It is much easier to describe *Ptuj*'s location between Slovenske gorice and Haloze and between Dravsko polje and Ptujsko polje than to write a short history of the city.
Its history is rich and the city has numerous monuments to prove it. Its history reaches back to the Stone Age, but the city experienced its greatest flowering in the Roman period. The name originates in the times of Emperor Trajan, who granted the settlement city status and named it Colonia Ulpia Traiana Poetovio. In 69 A.D., Emperor Vespasian was elected in Ptuj, and the first written mention of the city of Ptuj is from the same year. Roman Poetovio developed into an important military, commercial, customs, and administrative center. Forty thousand people lived in the Ptuj area in this period, a number never since reached. It was later burned by the Huns and occupied by the Avars and the Slavs. In the period of the Slav prince Pribina, it was incorporated into the Frankish state. Later, it became the property of the Salzburg archdiocese and experienced the Hungarian attacks. The city recovered and when city rights were granted, it was able to build a wall around the city. The first city statutes from 1376 provided the legal regulation of the city and contributed to its economic power. Sadly, this declined under the pressure of Turkish attacks and major fires, floods, and epidemics.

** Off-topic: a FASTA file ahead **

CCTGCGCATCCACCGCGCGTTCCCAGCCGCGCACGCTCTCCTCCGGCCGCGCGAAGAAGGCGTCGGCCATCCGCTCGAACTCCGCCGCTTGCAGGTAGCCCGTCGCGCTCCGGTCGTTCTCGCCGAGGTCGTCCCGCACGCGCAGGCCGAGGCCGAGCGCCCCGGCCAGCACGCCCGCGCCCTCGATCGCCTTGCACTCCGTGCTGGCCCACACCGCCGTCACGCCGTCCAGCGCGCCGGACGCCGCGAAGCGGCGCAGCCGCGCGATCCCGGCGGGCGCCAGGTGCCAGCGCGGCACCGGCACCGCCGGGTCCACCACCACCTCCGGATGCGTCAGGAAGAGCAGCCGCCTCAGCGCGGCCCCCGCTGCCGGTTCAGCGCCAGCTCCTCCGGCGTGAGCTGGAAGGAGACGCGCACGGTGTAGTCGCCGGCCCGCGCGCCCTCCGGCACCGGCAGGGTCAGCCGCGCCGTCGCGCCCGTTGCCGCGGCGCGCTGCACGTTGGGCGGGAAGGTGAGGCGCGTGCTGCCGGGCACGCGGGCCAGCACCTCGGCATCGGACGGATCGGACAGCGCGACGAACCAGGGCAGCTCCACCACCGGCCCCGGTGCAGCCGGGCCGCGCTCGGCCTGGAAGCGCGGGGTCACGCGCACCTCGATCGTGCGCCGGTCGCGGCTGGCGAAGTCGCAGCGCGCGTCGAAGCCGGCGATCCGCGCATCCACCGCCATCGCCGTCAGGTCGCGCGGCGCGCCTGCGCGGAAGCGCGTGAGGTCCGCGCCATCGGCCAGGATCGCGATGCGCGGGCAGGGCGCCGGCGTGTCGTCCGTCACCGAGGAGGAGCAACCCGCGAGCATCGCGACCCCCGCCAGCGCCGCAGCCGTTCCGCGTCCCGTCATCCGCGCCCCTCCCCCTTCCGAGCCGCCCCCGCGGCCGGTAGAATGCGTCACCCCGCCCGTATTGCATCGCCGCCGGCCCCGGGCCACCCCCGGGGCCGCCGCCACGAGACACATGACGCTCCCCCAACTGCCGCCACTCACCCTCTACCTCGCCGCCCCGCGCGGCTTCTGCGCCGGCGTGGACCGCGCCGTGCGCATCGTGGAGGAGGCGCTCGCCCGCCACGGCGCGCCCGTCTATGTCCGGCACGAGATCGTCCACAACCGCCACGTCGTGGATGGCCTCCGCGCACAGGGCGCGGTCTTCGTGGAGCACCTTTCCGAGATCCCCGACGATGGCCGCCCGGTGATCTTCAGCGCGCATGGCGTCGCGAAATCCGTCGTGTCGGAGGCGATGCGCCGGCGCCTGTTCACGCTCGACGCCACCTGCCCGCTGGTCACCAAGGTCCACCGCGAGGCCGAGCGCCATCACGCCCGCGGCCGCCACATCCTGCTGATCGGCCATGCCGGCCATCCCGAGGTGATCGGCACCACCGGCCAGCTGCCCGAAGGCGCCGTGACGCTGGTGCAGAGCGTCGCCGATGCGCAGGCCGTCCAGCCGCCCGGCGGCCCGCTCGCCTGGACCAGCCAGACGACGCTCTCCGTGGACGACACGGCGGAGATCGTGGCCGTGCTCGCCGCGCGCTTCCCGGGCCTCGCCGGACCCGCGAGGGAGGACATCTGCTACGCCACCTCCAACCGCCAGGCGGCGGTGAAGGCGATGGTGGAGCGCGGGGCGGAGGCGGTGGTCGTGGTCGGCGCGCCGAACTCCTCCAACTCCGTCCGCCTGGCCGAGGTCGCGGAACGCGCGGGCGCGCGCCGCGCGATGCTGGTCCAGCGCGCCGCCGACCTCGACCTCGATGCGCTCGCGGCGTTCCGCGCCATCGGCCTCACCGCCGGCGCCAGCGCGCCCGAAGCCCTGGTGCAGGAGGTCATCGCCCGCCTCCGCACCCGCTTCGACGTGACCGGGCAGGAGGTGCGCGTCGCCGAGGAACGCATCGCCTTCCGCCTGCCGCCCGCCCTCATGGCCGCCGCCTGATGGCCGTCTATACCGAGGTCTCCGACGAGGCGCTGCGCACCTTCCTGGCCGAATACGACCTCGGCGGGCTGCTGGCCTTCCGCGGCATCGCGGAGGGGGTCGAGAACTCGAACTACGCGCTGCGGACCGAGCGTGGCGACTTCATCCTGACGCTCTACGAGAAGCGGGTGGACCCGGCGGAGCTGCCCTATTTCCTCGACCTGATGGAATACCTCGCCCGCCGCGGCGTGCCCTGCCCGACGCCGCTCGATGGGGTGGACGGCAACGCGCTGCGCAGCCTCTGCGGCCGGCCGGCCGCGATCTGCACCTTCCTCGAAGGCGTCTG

Today, this important economic center of the lower Podravje region is a city of fairs, a city of excursions into unspoiled nature, a city with a rich culinary offer, and a city of wine cellars and thermal springs.